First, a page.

A terrific taste of South Carolina
Thanks to head chef Bob Bennett, we’ve got a tasty new bit of traditional barbecue on the Roadhouse Specials list this week! If you’re from South Carolina, or have done some serious study of regional Southern specialties, then you’re probably familiar with barbecue hash. More likely, though, it’s completely unfamiliar. Robert Moss writes in his book Barbecue Lover’s The Carolinas: Restaurants, Markets, Recipes & Traditions, “Like yellow-mustard based sauce [which we also have regularly at the Roadhouse], hash is one of the regional twists that baffles newcomers to South Carolina barbecue. A cross between a meat stew and a gravy, it’s almost always served over a bed of white rice and it’s the state’s signature barbecue side item.” While pulled pork and ribs tend to garner national attention, in the small communities of South Carolina, hash remains an everyday attraction!
It’s origins? The word “hash”—as in corned beef hash—comes from the French, hacher, meaning “to chop.” Some culinary history folks credit barbecue hash to enslaved African Americans who needed to make meals out of the small bits of meat to which they were allowed access. Others offer that it was invented by meat-focused German settlers. Whoever did it first, it’s likely that the dish worked well for anyone who would have been wary of wasting trim and scraps and wanted to turn bits and pieces into a singularly delicious dish. One that’s now one of the state’s culinary signatures! Barbecue hash served as a community builder as well. Libby Wiersema writes that, “Huddling around a simmering pot of hash is a time for kinship, a social rite where warmth is found through fire, food, fellowship and the following of recipes handed down through generations by masters of hash-craft—those pot-stirring wizards with a knack for turning odds and ends into Southern foodways gold.”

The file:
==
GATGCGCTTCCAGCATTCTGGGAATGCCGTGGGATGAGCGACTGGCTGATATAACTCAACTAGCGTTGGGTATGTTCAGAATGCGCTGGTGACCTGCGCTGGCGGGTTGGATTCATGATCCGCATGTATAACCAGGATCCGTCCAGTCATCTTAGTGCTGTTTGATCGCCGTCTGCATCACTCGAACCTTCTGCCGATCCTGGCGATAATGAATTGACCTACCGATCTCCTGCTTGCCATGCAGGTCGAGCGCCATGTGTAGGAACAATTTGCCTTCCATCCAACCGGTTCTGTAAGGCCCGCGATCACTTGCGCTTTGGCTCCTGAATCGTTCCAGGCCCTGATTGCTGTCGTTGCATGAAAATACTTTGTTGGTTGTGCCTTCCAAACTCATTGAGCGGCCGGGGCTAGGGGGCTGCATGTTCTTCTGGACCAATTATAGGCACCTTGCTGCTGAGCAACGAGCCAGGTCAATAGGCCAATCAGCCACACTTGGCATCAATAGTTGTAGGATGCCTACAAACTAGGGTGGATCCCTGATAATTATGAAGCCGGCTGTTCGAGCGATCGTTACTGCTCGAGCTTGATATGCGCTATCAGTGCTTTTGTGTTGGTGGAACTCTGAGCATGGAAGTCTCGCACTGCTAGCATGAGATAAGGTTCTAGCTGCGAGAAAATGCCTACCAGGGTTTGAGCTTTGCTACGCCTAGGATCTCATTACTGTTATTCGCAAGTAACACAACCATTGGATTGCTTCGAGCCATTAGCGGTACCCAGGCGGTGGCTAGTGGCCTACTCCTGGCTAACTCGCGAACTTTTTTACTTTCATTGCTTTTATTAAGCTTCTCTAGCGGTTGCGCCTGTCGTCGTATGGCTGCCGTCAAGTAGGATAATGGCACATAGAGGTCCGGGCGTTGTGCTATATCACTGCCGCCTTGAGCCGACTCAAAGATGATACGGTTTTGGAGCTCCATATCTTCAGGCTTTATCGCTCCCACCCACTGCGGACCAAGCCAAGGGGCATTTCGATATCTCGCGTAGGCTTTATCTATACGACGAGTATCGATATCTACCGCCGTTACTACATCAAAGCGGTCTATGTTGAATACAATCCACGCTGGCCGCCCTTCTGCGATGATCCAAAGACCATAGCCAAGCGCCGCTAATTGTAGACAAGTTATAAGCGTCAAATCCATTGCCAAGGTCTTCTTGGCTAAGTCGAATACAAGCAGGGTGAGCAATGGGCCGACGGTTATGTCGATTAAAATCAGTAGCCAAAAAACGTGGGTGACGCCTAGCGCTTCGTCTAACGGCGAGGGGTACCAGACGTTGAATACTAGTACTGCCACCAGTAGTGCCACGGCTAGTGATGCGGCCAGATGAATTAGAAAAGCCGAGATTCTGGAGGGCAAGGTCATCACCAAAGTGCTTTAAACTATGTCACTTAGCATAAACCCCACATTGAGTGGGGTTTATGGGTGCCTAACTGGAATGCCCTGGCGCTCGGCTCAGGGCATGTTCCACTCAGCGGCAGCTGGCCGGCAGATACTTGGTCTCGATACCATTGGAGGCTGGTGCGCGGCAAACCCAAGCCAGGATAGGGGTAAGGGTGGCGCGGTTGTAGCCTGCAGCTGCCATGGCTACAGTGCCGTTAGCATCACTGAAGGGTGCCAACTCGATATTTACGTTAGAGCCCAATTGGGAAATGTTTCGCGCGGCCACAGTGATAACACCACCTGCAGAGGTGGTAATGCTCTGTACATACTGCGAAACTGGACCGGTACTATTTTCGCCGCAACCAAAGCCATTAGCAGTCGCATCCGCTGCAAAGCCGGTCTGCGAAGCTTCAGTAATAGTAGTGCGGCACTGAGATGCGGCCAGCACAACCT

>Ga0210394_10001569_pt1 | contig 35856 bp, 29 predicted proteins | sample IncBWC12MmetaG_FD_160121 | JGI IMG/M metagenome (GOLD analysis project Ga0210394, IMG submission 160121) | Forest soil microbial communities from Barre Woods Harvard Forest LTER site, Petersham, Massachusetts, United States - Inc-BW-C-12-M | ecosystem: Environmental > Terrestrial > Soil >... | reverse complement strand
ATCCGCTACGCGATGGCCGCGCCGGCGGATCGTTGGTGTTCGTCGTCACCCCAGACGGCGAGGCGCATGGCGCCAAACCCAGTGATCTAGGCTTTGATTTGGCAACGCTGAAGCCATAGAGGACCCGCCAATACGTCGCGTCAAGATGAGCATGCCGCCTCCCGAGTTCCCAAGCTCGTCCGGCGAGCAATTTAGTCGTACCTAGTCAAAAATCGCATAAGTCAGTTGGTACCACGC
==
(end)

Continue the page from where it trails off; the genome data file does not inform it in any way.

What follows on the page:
While it would certainly be good at a holiday meal, hash in South Carolina is down-to-earth, day-in, day-out fare. Jake Allen, the man who manages the marvelous Midway BBQ in Union, South Carolina says, “I eat hash six days a week.” He speculates that his father-in-law, who started the place “ate hash seven days a week—he took it home on Sunday!”
Bob’s put together a Roadhouse barbecue hash using bits of smoked pork and beef all turned into a great, just-a-bit spicy, gravy based around the South Carolina Yellow Mustard barbecue sauce. We’ve got the barbecue hash served up as a main course over the great organic Carolina Gold Rice topped with small bits of a toasted buttermilk biscuit. In South Carolina, hash is also a typical side dish, so order up a small plateful to accompany whatever else you’re ordering. Hash is on the weekend brunch menu as well, topped with a couple of poached eggs. And I’m thinking it’d make a great lunch sandwich—sort of a South Carolina Sloppy Joe!
Come on by this week for some community and some great South Carolina comfort food!!